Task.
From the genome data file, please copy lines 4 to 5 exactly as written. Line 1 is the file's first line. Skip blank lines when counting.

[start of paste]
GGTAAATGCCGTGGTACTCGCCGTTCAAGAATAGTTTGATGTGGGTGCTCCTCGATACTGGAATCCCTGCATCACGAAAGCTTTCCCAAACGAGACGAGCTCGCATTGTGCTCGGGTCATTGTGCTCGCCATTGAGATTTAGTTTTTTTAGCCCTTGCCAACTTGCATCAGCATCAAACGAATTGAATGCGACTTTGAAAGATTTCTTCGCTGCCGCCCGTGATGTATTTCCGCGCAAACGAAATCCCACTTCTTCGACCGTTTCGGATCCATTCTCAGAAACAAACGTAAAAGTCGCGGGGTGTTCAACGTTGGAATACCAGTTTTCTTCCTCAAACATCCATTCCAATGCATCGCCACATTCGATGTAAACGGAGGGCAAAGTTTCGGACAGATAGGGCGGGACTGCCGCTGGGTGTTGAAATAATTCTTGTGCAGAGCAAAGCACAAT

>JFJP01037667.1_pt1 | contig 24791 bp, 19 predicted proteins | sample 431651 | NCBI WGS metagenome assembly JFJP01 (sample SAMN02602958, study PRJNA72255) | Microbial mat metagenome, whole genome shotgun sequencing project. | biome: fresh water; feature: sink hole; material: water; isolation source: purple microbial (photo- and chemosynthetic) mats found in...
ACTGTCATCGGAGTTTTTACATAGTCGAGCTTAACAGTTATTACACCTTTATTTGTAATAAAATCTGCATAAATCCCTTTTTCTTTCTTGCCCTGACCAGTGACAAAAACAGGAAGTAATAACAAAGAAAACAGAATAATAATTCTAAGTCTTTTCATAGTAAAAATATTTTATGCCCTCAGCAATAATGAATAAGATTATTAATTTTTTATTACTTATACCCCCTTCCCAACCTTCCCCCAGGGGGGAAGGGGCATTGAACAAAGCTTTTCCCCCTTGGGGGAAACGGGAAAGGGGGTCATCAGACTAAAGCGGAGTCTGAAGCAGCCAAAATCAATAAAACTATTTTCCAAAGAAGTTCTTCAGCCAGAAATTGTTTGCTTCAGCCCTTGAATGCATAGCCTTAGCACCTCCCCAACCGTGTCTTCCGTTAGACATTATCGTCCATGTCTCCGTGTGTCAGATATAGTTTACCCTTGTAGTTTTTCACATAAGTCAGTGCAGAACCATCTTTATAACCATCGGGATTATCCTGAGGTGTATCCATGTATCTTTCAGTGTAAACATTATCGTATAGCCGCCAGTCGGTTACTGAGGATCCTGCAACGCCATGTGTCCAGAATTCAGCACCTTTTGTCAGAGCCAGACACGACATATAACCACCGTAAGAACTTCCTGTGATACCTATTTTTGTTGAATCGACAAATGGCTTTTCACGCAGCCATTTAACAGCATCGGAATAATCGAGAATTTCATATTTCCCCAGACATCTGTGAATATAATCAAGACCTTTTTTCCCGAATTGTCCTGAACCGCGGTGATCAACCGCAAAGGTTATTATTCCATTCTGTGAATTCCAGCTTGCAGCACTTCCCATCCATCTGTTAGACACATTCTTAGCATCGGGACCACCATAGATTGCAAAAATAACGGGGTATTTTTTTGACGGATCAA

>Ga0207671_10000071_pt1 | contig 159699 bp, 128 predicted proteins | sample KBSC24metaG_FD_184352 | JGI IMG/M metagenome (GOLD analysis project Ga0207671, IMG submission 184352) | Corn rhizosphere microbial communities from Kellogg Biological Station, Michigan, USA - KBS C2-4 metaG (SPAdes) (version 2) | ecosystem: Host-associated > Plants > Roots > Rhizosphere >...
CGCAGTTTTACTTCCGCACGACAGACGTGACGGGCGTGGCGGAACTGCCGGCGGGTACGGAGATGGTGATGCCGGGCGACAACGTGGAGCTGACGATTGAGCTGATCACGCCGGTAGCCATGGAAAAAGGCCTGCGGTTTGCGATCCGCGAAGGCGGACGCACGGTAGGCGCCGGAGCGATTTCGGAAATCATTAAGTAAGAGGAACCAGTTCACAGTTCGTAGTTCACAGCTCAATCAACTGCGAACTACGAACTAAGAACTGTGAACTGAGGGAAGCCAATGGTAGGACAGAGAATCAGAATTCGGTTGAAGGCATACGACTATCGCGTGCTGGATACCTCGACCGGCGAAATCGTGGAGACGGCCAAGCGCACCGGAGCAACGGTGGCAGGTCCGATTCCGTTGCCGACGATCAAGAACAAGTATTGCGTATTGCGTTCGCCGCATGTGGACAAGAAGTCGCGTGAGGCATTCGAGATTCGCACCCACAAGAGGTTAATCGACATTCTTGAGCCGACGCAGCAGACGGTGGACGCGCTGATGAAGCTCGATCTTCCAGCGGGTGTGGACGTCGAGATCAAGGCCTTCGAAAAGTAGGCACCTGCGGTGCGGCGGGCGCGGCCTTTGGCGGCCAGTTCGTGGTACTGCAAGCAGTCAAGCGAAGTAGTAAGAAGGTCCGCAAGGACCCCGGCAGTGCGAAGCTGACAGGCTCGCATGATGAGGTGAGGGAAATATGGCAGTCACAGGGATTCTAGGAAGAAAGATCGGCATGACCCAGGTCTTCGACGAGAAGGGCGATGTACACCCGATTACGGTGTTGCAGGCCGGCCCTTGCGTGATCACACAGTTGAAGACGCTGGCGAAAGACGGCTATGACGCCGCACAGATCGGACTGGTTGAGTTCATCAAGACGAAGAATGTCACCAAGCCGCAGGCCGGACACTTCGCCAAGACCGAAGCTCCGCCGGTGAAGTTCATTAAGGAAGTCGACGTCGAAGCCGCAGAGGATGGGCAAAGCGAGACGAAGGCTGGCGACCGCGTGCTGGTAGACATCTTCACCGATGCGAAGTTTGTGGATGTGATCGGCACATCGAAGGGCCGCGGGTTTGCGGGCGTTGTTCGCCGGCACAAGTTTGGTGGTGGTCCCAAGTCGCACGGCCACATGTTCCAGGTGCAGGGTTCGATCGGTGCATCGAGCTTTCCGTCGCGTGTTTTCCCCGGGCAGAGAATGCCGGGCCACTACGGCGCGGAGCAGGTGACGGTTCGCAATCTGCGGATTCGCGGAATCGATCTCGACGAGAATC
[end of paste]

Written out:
>Ga0207671_10000071_pt1 | contig 159699 bp, 128 predicted proteins | sample KBSC24metaG_FD_184352 | JGI IMG/M metagenome (GOLD analysis project Ga0207671, IMG submission 184352) | Corn rhizosphere microbial communities from Kellogg Biological Station, Michigan, USA - KBS C2-4 metaG (SPAdes) (version 2) | ecosystem: Host-associated > Plants > Roots > Rhizosphere >...
CGCAGTTTTACTTCCGCACGACAGACGTGACGGGCGTGGCGGAACTGCCGGCGGGTACGGAGATGGTGATGCCGGGCGACAACGTGGAGCTGACGATTGAGCTGATCACGCCGGTAGCCATGGAAAAAGGCCTGCGGTTTGCGATCCGCGAAGGCGGACGCACGGTAGGCGCCGGAGCGATTTCGGAAATCATTAAGTAAGAGGAACCAGTTCACAGTTCGTAGTTCACAGCTCAATCAACTGCGAACTACGAACTAAGAACTGTGAACTGAGGGAAGCCAATGGTAGGACAGAGAATCAGAATTCGGTTGAAGGCATACGACTATCGCGTGCTGGATACCTCGACCGGCGAAATCGTGGAGACGGCCAAGCGCACCGGAGCAACGGTGGCAGGTCCGATTCCGTTGCCGACGATCAAGAACAAGTATTGCGTATTGCGTTCGCCGCATGTGGACAAGAAGTCGCGTGAGGCATTCGAGATTCGCACCCACAAGAGGTTAATCGACATTCTTGAGCCGACGCAGCAGACGGTGGACGCGCTGATGAAGCTCGATCTTCCAGCGGGTGTGGACGTCGAGATCAAGGCCTTCGAAAAGTAGGCACCTGCGGTGCGGCGGGCGCGGCCTTTGGCGGCCAGTTCGTGGTACTGCAAGCAGTCAAGCGAAGTAGTAAGAAGGTCCGCAAGGACCCCGGCAGTGCGAAGCTGACAGGCTCGCATGATGAGGTGAGGGAAATATGGCAGTCACAGGGATTCTAGGAAGAAAGATCGGCATGACCCAGGTCTTCGACGAGAAGGGCGATGTACACCCGATTACGGTGTTGCAGGCCGGCCCTTGCGTGATCACACAGTTGAAGACGCTGGCGAAAGACGGCTATGACGCCGCACAGATCGGACTGGTTGAGTTCATCAAGACGAAGAATGTCACCAAGCCGCAGGCCGGACACTTCGCCAAGACCGAAGCTCCGCCGGTGAAGTTCATTAAGGAAGTCGACGTCGAAGCCGCAGAGGATGGGCAAAGCGAGACGAAGGCTGGCGACCGCGTGCTGGTAGACATCTTCACCGATGCGAAGTTTGTGGATGTGATCGGCACATCGAAGGGCCGCGGGTTTGCGGGCGTTGTTCGCCGGCACAAGTTTGGTGGTGGTCCCAAGTCGCACGGCCACATGTTCCAGGTGCAGGGTTCGATCGGTGCATCGAGCTTTCCGTCGCGTGTTTTCCCCGGGCAGAGAATGCCGGGCCACTACGGCGCGGAGCAGGTGACGGTTCGCAATCTGCGGATTCGCGGAATCGATCTCGACGAGAATC